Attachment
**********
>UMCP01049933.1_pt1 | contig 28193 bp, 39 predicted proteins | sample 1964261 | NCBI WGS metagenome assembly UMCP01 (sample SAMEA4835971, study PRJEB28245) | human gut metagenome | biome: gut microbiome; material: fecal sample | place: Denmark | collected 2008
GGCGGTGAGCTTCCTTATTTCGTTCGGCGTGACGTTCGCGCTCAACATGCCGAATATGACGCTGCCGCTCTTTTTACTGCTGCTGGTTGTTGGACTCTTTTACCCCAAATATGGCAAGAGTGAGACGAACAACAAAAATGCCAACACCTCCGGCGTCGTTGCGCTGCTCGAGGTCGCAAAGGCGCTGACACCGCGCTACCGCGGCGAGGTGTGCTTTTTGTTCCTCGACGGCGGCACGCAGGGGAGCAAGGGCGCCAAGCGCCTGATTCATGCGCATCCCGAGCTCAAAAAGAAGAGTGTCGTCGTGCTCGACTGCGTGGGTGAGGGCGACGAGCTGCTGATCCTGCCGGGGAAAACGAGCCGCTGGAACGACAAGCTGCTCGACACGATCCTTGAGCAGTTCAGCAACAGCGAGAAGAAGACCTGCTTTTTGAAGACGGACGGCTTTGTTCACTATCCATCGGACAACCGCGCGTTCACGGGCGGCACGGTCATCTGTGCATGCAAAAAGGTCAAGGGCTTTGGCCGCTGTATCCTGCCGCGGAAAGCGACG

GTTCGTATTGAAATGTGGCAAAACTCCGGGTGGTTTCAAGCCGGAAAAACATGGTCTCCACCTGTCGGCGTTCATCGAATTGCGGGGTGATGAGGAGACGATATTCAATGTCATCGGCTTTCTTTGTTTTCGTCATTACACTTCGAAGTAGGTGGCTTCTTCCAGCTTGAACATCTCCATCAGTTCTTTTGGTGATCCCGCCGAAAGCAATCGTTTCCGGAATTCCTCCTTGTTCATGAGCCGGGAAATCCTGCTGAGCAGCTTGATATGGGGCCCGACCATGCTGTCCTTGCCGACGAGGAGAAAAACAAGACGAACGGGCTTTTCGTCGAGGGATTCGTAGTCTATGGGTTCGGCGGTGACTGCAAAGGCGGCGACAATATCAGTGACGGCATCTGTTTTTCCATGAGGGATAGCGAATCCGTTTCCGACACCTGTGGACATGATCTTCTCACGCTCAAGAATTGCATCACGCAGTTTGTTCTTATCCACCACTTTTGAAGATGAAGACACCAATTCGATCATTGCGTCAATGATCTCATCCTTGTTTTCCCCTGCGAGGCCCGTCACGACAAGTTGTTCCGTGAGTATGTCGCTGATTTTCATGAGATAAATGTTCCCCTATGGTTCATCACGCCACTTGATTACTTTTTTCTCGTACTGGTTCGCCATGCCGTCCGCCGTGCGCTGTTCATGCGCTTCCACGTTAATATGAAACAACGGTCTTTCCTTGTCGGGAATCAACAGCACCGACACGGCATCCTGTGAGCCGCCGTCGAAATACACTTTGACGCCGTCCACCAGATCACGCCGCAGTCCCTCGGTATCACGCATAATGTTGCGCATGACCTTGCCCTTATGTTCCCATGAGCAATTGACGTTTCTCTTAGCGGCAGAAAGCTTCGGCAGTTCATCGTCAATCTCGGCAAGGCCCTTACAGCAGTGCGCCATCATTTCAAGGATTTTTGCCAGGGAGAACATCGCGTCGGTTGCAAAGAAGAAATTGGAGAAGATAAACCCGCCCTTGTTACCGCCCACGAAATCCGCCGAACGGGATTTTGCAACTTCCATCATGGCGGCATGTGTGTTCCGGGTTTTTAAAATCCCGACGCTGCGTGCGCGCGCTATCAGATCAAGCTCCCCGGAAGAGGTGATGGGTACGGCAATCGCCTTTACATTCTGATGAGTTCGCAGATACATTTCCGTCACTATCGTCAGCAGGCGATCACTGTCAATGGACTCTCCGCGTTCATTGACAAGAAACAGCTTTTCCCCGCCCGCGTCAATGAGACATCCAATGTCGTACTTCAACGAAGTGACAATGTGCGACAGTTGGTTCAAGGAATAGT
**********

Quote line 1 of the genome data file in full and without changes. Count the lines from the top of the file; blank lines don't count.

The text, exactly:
>UMCP01049933.1_pt1 | contig 28193 bp, 39 predicted proteins | sample 1964261 | NCBI WGS metagenome assembly UMCP01 (sample SAMEA4835971, study PRJEB28245) | human gut metagenome | biome: gut microbiome; material: fecal sample | place: Denmark | collected 2008